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Pidgins and creoles
Dialects in contact
When languages collide by Philippa Law
Pidgins and creolesYou settle into speaking hesitant German with your fellow castaway and soon the pair of you are speaking it all the time. You'll pretty quickly give up trying to remember which things are which gender (it doesn't matter whether the ravenous beast you're being pursued by is der or das) and you'll probably find plenty of English and Serbo-Croat words creeping in to fill the gaps.Providing you survive the ravenous beasts, at some stage, your means of communication may become consistent enough to be considered a full, if fairly simple, language: Desert Island Pidgin German. Of course, by then, it's hardly worth calling it German - any Standard German speaker would be hard pushed to understand much of what you're saying.
Imagine that you find yourself stuck on a desert island with a Serbo-Croat speaker who doesn't know any English. You don't speak Serbo-Croat either, but after a few awkward minutes of smiling and gesturing, you discover you both learnt a smattering of German at school. Neither of you are very good at it, but you need to communicate, so it's better than nothing.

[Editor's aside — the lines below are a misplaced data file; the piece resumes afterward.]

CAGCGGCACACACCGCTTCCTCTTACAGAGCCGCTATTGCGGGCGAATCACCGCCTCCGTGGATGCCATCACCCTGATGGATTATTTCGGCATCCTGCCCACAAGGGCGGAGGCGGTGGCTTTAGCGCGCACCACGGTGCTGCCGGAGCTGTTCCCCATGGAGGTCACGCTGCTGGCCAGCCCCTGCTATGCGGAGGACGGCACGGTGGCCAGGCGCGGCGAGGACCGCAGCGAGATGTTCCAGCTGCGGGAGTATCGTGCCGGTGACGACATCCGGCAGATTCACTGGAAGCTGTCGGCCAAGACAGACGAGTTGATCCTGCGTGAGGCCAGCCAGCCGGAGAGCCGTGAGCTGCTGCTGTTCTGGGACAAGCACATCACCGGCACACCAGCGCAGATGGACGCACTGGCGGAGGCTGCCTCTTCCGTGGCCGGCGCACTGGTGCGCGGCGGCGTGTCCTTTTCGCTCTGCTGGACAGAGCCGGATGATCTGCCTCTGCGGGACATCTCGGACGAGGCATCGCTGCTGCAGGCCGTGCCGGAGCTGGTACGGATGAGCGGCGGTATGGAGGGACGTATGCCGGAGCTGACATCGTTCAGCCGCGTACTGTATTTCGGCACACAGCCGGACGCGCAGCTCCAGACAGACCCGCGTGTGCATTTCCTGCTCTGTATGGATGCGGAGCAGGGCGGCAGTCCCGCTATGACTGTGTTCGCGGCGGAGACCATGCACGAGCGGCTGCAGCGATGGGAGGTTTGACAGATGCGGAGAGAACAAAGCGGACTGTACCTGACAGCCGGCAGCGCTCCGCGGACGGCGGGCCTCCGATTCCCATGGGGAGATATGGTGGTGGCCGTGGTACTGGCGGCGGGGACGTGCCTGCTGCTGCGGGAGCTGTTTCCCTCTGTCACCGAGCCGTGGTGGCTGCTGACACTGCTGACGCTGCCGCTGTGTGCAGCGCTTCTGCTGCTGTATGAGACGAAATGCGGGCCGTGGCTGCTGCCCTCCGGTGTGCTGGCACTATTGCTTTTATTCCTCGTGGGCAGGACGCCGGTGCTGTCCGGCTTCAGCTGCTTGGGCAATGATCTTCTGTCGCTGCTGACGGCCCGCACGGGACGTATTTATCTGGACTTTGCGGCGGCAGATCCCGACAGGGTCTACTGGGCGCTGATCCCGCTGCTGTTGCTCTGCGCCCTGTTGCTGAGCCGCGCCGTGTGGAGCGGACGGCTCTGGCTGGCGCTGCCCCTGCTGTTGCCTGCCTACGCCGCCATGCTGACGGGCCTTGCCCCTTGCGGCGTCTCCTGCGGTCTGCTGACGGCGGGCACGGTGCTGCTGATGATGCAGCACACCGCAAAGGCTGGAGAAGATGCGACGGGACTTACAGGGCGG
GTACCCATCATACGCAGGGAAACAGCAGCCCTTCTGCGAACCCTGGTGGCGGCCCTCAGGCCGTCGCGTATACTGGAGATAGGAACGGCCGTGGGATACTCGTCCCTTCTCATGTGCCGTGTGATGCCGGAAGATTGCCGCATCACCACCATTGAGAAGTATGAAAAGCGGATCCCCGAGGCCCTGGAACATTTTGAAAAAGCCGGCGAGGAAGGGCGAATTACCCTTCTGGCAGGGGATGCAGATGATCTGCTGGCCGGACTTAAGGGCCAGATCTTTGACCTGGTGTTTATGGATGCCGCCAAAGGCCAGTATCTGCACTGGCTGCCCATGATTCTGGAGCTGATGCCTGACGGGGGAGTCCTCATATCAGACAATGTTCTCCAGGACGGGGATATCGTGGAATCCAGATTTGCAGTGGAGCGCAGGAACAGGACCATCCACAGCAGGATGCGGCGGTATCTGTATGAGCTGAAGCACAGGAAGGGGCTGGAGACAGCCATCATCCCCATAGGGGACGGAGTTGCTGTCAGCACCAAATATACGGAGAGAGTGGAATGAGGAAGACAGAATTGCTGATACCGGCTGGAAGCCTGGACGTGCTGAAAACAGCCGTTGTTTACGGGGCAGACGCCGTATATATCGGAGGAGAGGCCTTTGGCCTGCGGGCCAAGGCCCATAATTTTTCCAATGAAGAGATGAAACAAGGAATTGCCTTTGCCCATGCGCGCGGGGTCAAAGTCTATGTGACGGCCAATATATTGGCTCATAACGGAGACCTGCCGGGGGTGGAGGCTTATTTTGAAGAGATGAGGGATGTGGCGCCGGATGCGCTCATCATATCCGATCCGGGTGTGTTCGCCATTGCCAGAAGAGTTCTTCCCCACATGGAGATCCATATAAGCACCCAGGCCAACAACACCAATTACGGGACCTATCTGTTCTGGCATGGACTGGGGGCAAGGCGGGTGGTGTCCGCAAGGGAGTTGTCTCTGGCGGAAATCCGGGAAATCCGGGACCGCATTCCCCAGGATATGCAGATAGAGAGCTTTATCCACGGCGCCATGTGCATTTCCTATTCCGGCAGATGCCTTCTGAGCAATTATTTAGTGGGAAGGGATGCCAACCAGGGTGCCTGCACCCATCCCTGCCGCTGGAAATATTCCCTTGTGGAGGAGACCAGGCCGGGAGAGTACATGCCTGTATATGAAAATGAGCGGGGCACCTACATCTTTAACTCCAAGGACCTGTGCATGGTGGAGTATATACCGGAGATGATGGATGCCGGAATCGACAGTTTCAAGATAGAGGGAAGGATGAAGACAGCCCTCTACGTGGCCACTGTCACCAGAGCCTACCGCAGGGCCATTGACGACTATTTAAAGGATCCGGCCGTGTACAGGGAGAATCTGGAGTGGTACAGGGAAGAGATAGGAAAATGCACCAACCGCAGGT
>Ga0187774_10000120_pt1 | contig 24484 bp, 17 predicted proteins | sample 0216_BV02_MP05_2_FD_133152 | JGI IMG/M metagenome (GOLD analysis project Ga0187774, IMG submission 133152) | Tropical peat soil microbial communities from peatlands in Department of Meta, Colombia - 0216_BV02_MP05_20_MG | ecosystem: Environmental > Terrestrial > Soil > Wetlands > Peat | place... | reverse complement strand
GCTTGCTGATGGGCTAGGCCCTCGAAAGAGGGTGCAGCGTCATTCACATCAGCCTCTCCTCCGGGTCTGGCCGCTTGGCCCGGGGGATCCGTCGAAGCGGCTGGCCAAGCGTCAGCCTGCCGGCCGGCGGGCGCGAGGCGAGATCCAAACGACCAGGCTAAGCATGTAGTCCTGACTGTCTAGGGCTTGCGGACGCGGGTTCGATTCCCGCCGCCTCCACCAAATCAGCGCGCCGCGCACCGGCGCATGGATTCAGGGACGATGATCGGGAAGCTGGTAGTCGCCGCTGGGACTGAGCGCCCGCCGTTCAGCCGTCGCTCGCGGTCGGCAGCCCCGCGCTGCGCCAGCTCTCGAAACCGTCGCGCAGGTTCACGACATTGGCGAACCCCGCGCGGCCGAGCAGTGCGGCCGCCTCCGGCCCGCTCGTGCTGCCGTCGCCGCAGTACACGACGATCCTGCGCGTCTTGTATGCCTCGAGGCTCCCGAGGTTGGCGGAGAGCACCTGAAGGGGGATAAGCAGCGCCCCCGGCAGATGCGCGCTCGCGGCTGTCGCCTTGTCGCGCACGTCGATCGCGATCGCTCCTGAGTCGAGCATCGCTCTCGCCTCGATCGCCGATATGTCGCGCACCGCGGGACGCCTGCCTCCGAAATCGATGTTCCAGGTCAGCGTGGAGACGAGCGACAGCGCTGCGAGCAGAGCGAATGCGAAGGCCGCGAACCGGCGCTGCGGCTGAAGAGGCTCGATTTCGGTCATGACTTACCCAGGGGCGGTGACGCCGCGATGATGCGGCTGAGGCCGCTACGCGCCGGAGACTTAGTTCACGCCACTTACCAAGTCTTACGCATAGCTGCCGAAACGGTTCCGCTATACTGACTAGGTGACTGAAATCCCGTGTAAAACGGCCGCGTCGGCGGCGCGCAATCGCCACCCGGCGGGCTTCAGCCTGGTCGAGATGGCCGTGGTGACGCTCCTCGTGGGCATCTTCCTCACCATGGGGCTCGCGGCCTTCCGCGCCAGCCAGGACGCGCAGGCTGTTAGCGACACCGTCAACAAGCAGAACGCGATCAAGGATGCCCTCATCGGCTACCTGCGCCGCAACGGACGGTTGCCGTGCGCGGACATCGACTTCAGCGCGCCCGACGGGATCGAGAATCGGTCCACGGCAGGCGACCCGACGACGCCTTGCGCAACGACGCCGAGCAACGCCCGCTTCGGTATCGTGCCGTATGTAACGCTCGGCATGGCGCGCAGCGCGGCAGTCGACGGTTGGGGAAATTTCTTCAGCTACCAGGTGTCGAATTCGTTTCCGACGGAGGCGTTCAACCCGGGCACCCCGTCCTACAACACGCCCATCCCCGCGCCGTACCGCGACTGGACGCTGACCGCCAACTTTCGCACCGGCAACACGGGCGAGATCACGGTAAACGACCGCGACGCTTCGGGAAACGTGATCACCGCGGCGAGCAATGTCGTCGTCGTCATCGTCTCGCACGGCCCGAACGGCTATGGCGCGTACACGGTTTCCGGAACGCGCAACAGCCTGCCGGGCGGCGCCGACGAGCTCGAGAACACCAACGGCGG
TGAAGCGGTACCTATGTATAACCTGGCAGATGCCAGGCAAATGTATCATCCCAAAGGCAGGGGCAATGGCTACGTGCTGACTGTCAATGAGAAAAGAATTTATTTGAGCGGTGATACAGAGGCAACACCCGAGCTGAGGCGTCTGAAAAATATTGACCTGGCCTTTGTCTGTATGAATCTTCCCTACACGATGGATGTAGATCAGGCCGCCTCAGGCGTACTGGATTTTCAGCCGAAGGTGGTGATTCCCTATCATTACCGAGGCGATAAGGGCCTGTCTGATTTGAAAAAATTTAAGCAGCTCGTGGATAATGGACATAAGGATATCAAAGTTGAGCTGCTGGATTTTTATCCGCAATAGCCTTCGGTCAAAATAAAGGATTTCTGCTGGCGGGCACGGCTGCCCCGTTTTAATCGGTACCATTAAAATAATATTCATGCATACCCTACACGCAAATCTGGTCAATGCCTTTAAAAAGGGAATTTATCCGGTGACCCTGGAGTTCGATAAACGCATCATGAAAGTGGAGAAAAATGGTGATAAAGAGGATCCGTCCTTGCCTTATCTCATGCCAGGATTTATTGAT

"...it's helpful to think about any pidgin as a separate but related language rather than a dialect of one of its ancestors.''Peter Trudgill says it's helpful to think about any pidgin as a separate but related language rather than a dialect of one of its ancestors, not just because it's likely to be so different, but also for social reasons:"...many people have objected to pidgins on the grounds that they have corrupted the 'purity' of English (or some other European language). Views like this are often accompanied by sentiments about racial and cultural 'purity' as well. If one regards a pidgin as a debased and inferior form of English, it may be quite easy to regard its speakers, mostly non-Europeans, as also being 'debased' and 'inferior'."Our desert island example is a bit far-fetched, but on a larger scale, groups of linguistically diverse people who are forced together often form new languages in this way. Many pidgins arose around trade routes, colonisation and the slave trade, because people with different native languages were thrown together and all exposed to one socially dominant language.Probably the most well-known is Tok Pisin, a language of Papua New Guinea. It's so widely used - even in the media and in schools - that many children are acquiring it as their first language. It's no longer 'just' a lingua franca; it's also many people's native language.
Native speakers have naturally expanded and complicated Tok Pisin until the language has the full characteristics of any normal language. It's now not only good for communicating, but also, for example, writing poetry.When this happens to a pidgin, it often becomes known as a creole. A creole is just like any other natural language - it just has an interesting background!